When Landon had healed enough to be introduced to soccer, Hannah (who is the family soccer star) was careful with him and watched his every move. As Landon grew stronger, so did his bond with Hannah. They played together, kissed each other, and slept by each other. Over the next few years, as Cosette, Molly, Mishka, and Shelby aged and passed away, Hannah grew even closer to Landon. They hung out together, and Hannah even accompanied Landon to some of his community and charity events.
When Hannah arrived in her new home, she did not seem to know what a house was, as she had likely been kept outside for her entire young life. She had an innate sweetness about her and was also innocently wild, running and jumping around like a gazelle in her own little world. She had a lot of learning to do, but it was apparent early on that she was sensitive and very wise. She seemed very aware of human emotions and she aimed to please. To learn how to walk on a leash, she was teamed with Cosette (who was an amazing walker, having been trained for dog shows by her breeder, prior to the breeder abandoning her). Hannah learned well, and she herself became an expert walker, who served as a walking mentor for Landon and also later on, for her newest sheltie sister, Tessa. Hannah is quite shy around new people and dogs, but she braved going to obedience school, even graduating with honors.
aggression, disobedience, and destructiveness. This is because behavior is regulated by neurotransmitters and hormones in the brain, and nutrition impacts the availability of these chemicals. To optimize your pet's nutritional intake, follow these tips:
Tip #1 - Remember that Dogs are Not Humans
Dogs have different nutritional needs than people. Feeding your pet a diet of only “people food” may lead to nutrient deficiencies and related health problems, as well as obesity and finicky eating behavior.
Tip #2 - Read Labels
Although pet food labels may look intimidating, you can simplify label reading by zeroing in on a few specific things. First, ensure that the pet food is labeled “complete and balanced,” indicating the food’s adherence to requirements set by the Association of American Feed Control Officials (AAFCO) — a non-profit organization that sets standards for both animal feeds and pet foods in the United States. While this does not guarantee optimal nutrition, it is a basic point in pet food consideration, since it recognizes ingredient content that will sustain life. Also, when seeking food for a puppy, look for a pet food that is formulated “for puppies.” This will help ensure that the food contains ingredients and nutrients that are of special concern for puppies.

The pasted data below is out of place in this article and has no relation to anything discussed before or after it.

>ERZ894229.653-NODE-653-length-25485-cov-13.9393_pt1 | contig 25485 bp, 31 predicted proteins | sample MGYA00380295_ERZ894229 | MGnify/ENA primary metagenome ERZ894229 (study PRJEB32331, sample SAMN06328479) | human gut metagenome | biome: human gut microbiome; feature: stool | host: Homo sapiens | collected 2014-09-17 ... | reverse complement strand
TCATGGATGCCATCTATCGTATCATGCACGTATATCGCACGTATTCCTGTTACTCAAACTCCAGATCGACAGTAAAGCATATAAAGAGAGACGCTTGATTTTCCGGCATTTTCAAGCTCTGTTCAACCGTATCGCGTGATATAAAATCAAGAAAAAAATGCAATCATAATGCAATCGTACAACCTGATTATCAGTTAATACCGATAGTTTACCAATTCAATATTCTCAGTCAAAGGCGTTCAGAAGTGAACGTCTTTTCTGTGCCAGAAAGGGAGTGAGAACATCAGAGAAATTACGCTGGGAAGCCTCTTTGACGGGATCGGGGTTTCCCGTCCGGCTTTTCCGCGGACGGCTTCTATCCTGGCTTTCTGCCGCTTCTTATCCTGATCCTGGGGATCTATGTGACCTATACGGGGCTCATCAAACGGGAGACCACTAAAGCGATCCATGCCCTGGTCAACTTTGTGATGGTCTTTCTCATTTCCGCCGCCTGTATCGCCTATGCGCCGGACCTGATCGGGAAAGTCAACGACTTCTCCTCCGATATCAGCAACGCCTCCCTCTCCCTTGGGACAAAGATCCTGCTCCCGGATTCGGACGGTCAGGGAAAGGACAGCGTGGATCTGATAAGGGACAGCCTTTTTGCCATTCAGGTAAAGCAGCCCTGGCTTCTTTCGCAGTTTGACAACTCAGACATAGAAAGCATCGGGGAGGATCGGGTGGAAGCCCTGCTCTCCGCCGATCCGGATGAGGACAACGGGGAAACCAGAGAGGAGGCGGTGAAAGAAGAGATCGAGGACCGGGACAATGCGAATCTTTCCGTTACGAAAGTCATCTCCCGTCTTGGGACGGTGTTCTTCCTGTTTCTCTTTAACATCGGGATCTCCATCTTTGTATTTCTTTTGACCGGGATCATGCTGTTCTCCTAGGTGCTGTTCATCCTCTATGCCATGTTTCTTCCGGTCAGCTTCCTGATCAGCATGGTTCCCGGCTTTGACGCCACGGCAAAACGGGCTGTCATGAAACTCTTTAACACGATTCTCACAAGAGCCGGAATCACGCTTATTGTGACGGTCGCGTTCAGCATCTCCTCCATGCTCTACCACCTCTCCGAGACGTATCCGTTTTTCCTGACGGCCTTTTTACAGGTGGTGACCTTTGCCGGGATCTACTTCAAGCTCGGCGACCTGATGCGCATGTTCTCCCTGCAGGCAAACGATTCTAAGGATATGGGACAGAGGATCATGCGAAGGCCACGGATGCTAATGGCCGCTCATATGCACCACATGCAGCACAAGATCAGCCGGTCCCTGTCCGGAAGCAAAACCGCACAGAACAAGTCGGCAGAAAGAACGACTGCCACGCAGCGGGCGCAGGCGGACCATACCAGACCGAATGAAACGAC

Tip #3 – Consider Pet Food Forms
Commercial pet foods are available in three basic forms: moist, semi-moist, and dry. Moist foods contain from 60% to over 87% moisture, and are preserved with heat sterilization and vacuum preservation in an anaerobic environment. Nutrient stability is considered excellent for up to 18 months, however, a single freeze-thaw cycle seriously damages the food. Many moist foods that are packaged in cans or trays are considered “complete and balanced,” yet those packaged in tubes (called “chubs”) tend to be less so. Semi-moist foods have a moderate water content of 25% to 35%, and are exposed to a heat-based extrusion process, after which humectants and organic acids are added to control water activity and inhibit mold growth. The finished product is packaged in pouches or wrappers, which may offer feeding convenience; however, semi-moist foods also usually contain more meat meals, sugars, and artificial flavors than moist or dry foods, and can be relatively costly. Dry foods contain between 3% and 11% water, and are usually formed through a heat-based extrusion process. Some dogs prefer moist or semi-moist foods over dry, yet the energy density and nutritional value of dry foods makes them a more cost-efficient option, with dry foods costing about one-third as much as moist or semi-moist foods on a cost-per-calorie basis.